Like most insurers pressed on the progress of new products, Unum has declined to reveal any sales figures for its innovative sick pay insurance (SPI), but reports good levels of initial interest and expresses confidence that this will soon be converted into concrete demand. The fact that intermediaries share its optimism about future progress suggests that cynicism is not warranted.
SPI, which was piloted with a small number of brokers in February 2013 and went whole-of- market two months later, provides a regular monthly income if employees are off sick for up to 12 months and includes access to Unum’s employee assistance programme (EAP) and rehabilitation expertise. Employers can choose deferred periods of between one and four weeks, payment periods of 12 to 52 weeks and benefit amounts of up to £6,000 a month.
All the half dozen intermediaries we interviewed are broadly positive about the product and, although none report any huge quantities of sales yet, most expect volumes to increase and welcome the opportunities it provides for them to forge relationships with employers by discussing absence management.
The main reasons cited for delayed purchase are difficulties with reaching the right decision makers, a tendency for the actual buying process to have to wait until budgets are set for the next financial year and the fact that many SMEs still haven’t really thought about absence or the cost of it.
Chase de Vere principal consultant Sean McSweeney says: “We’ve had some really interesting discussions with clients about the Unum product, which forms part of our overall auto-enrolment package, and I wouldn’t be surprised to see sales significantly increase next year. The key is that absence will have to be managed more formally for this product to work. Advisers have traditionally advised on group risk, pensions and healthcare but now with the absence management discussion they are starting to get more into clients’ overall business.”
Although available for schemes with up to 2,000 members, SPI aims primarily at mid-market companies with less than 500 employees – because larger insurers tend to prefer to self-insure. It can be used to supplement or replace Statutory Sick Pay and existing occupational sick pay arrangements, and its appeal should be boosted by the fact that the ability of some employers to reclaim Statutory Sick Pay from the government is due to end soon (See Box).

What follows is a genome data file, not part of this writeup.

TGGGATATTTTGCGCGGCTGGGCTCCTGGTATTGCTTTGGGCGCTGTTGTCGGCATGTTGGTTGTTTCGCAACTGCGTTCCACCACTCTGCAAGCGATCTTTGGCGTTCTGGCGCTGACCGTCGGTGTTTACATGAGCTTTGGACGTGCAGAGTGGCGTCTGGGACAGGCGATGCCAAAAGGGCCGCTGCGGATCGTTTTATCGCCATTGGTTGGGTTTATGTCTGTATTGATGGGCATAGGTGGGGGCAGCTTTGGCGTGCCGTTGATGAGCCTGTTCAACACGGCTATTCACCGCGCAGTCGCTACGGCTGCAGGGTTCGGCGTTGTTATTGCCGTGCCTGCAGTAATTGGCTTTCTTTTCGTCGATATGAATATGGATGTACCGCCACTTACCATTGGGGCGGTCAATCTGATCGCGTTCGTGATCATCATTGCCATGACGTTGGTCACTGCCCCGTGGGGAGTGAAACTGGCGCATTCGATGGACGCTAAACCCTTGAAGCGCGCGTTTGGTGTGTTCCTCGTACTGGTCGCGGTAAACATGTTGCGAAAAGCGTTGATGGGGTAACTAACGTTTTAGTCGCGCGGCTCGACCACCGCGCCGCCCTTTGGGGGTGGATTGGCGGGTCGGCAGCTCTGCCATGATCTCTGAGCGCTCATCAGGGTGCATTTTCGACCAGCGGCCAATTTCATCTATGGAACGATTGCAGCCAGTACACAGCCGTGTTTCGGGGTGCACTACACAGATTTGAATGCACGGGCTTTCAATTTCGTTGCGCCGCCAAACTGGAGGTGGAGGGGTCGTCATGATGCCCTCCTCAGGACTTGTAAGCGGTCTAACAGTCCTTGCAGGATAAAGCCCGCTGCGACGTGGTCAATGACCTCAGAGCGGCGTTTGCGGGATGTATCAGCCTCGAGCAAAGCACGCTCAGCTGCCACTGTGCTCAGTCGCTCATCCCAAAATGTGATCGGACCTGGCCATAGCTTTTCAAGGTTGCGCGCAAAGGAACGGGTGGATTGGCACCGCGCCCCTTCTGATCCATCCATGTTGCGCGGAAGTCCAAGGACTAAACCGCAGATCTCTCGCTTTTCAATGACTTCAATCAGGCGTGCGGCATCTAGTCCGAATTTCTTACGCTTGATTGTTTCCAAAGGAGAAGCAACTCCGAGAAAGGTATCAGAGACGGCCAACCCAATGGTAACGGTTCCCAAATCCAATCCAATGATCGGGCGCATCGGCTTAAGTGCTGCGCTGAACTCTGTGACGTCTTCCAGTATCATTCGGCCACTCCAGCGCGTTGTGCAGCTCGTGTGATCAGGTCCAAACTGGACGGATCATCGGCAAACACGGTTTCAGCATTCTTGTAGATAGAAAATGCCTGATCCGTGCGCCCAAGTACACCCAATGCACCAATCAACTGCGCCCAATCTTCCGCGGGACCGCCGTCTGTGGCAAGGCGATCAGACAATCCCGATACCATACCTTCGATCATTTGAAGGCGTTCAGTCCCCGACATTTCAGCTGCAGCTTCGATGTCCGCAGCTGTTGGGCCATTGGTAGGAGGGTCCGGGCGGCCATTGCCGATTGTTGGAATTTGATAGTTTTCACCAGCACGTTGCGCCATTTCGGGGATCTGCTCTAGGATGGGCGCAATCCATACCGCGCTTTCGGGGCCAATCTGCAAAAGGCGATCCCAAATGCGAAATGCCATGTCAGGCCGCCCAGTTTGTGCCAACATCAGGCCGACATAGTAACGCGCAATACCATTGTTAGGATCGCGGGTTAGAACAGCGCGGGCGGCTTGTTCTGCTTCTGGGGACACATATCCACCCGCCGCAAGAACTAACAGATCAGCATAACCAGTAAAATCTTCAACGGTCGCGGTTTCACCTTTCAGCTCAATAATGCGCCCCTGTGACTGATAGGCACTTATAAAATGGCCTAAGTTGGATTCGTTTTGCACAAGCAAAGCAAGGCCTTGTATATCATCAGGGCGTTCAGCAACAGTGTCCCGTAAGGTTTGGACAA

Unum points to data from the Chartered Institute of Personnel and Development (CIPD) Absence Management Survey 2012, which shows that on average short-term sickness absence costs businesses £600 per employee per year.
Unum head of proposition development Andrew Potterton says: “SPI Is giving brokers a real reason to go and see clients at the moment. A number of clients have added it to existing group income protection schemes but some without income protection have bought it, and we are hoping they will add income protection in due course. As well as helping employers smooth the volatile costs of absence through a set monthly premium it is helping with safe and sustainable return to work plans for employees.
“It can ensure consistency of treatment and can minimise discrimination risks and the potential adverse impact of absence on staff morale. Employers value our ability to tell them how long employees will be off for and also in some cases to suggest that perhaps some shouldn’t be taking time off.”
Capita Employee Benefits head of health and employee benefits Alistair Dornan stresses that
SPI is particularly good when absenteeism is eroding an employer’s competitive advantage and existing approaches to tackling the problem are not working. But he still feels there are some cultural issues affecting adoption.
He says: “I’m not sure that UK corporates or SMEs are really ready to outsource absence management to other parties. For employers to really know they are benefiting from the product they need to know what absence probably is in the first place but there is a gap across the UK in absence measurement.”
Medical Expenses Consulting managing director Ian Holmes echoes this reservation and feels that, whilst SPI is a good product, employers would be better off reducing sickness proactively in the first place. Data from his associate company WorkPoint, which focuses entirely on absence management, certainly seems to support this argument.
For one client with 600 employees WorkPoint reduced the number of days absent by 33.5 per cent and the number of instances of absenteeism by 37.1 per cent after 12 months. The return on investment for the client was £8 for every £1 spent.